Friday, January 2, 2015


During the first  couple of weeks of her life, Noni was just as sweet and dreamy as could be.  She was all about the basic necessities and smiled all the time.  I always enjoyed watching her drift off into deep sleep while letting her head hang off the side of my leg as I her held her.  That was her favorite "in my arms" sleeping position for a while during daytime naps.  Must've reminded her of being upside-down in the womb. (She'll still do this if the opportunity presents itself.)

Asleep at ten days old

She was always so peaceful.

Then that third week came, and something happened. At around 5 o'clock each evening she would get very upset, fussy, and was nearly inconsolable. We had no idea what had happened but could've almost sworn that somehow, under some impossible circumstances, our baby had been taken without us knowing and replaced with a grumpy little child that looked just like her.    

The hollering lasted a couple of hours on and off.  I was emotional, sometimes crying when she was having her fit.  I wanted to know what was wrong with my baby, and because I didn't, it broke my heart. 

Then somebody mentioned colic.  Now I was familiar with this concept but hadn't attributed it to what she was going through, since I thought it happened in babies who were older.  But this is what everybody kept saying, so we started to look into it. 

The overwhelming majority of information supported one conclusion: nobody really knows what it is.  Seems that the term "colic" is considered a possible range of conditions and is applied to everything from gas to too much air getting in the baby's face (which leads to gas) to teething  to a hair somehow being wound around the baby's toe and causing discomfort.  Yeah. I read that last one in a couple of books and on a couple of websites.  It was too confusing and unsubstantial. Why lump individual conditions into one group and give it a title? If it's gas, call it gas!! Or, if you--medical doctors, pediatric academy, etc.-- don't know what it is, say that!!


After receiving a piece of advice from a well-experienced mother (a few people I mentioned it to said it, in fact, was nothing but gas), I started to closely look at what I was eating.  Perhaps something I was taking in was affecting her negatively through breast milk.  I realized that one item introduced into my diet that previously hadn't been a part of it was soy milk.  I started and stopped drinking it over 10 years ago, but during the early days of baby's life we ended up with a few small cartons.  If we were out of coconut milk, the soy milk would replace it in my beloved flax granola cereal.  This was the only food item that we thought might be causing the problem, so it was eliminated as soon as the thought hit us, about four days into the uneasiness.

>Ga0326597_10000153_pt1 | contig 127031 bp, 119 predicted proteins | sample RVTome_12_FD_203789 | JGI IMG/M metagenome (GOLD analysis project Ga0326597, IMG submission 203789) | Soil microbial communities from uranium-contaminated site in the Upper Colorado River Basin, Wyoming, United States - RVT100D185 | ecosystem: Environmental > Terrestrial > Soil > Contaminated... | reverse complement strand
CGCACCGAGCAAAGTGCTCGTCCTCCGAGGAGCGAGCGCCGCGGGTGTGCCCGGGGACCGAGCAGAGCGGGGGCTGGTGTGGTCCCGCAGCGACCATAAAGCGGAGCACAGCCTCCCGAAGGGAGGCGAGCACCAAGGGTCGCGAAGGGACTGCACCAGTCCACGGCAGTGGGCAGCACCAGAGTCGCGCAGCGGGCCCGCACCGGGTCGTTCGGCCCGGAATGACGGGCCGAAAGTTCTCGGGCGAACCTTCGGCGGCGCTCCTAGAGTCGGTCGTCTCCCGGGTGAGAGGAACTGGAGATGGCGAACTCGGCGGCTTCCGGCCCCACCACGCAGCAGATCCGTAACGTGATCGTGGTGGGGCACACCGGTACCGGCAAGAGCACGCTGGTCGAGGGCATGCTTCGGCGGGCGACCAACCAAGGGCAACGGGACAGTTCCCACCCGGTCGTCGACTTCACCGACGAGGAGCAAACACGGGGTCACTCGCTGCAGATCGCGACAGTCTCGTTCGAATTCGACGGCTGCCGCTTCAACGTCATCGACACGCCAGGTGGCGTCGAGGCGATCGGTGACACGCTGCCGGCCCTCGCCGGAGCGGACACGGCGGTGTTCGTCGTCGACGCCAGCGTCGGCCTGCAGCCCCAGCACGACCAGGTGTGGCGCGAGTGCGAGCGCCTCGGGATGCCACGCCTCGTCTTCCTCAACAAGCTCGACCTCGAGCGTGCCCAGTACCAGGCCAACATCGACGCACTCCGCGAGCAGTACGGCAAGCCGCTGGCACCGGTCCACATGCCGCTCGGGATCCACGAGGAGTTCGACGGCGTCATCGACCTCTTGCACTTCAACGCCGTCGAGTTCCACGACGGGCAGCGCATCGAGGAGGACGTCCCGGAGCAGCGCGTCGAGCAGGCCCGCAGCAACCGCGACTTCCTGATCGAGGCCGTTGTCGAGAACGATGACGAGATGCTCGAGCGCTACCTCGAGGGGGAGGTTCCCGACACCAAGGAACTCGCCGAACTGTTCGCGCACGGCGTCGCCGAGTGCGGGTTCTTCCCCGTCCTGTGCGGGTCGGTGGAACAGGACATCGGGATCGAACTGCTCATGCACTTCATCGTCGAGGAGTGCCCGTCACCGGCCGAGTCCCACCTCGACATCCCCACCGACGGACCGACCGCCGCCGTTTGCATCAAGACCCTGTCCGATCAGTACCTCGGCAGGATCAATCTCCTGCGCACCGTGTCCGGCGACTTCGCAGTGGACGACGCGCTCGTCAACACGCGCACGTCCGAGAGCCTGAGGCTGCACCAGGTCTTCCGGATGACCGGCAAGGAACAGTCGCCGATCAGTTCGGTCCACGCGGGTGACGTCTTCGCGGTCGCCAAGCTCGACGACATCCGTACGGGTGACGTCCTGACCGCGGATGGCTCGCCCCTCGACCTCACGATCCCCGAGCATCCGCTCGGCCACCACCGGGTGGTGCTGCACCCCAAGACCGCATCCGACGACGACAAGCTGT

That seemed to do the trick.  Within a day or so, my baby was back to her lovely self. She'd sometimes still get fussy around five or six in the evening, but I came to learn that it was because she was ready to go to sleep around that time. (When I say "go to sleep", I don't mean for good, for the night, cause she'll be right back up in an hour or so ready to get the party started.)  So it seems that at the same time each evening she was ready for a nap, and when the "colic" episode was happening, it--likely stomach discomfort due to the soy milk--caused her to be much more on edge than she would've been if the discomfort wasn't a factor.  At five months old now, she still likes that evening nap, and we've reached the point where most times I can rock or nurse her right on to sleep with no fussiness.  

I should add that I wasn't eating the cereal and using soy milk everyday during the colic spell, so it seems that the effects of the milk were long lasting enough to be causing her harm even when I wasn't using it. 

Although I tend to think she was specifically affected by the soy milk rather than something more general that couldn't be pinpointed, it's not clear to me why babies go through the "colic phase"--a time when something is going on, but no one came seem to figure out what.  If it's gas or too much air or teething, why is it so intense at a particular time?  What is it about the gas--or whatever it is--during the time when everyone would diagnose a baby as having colic that makes it so much more terrible? Seems like that's the thing to find out.

One product that we did purchase during that time was homeopathic colic tablets by Hyland's Baby.

While I'm certain that soy milk was the culprit, these tablets did seem to help ease some of the discomfort.  This may be why the crying/hollering was on and off and not constant, as I'd read could have been the case. 

So all in all we death with colic (aka trouble from soy milk) for about a week.  By the time she was three months old--the point where I'd read that she might just be getting over colic--she'd long been her happy, playful, excited self that she is today. 

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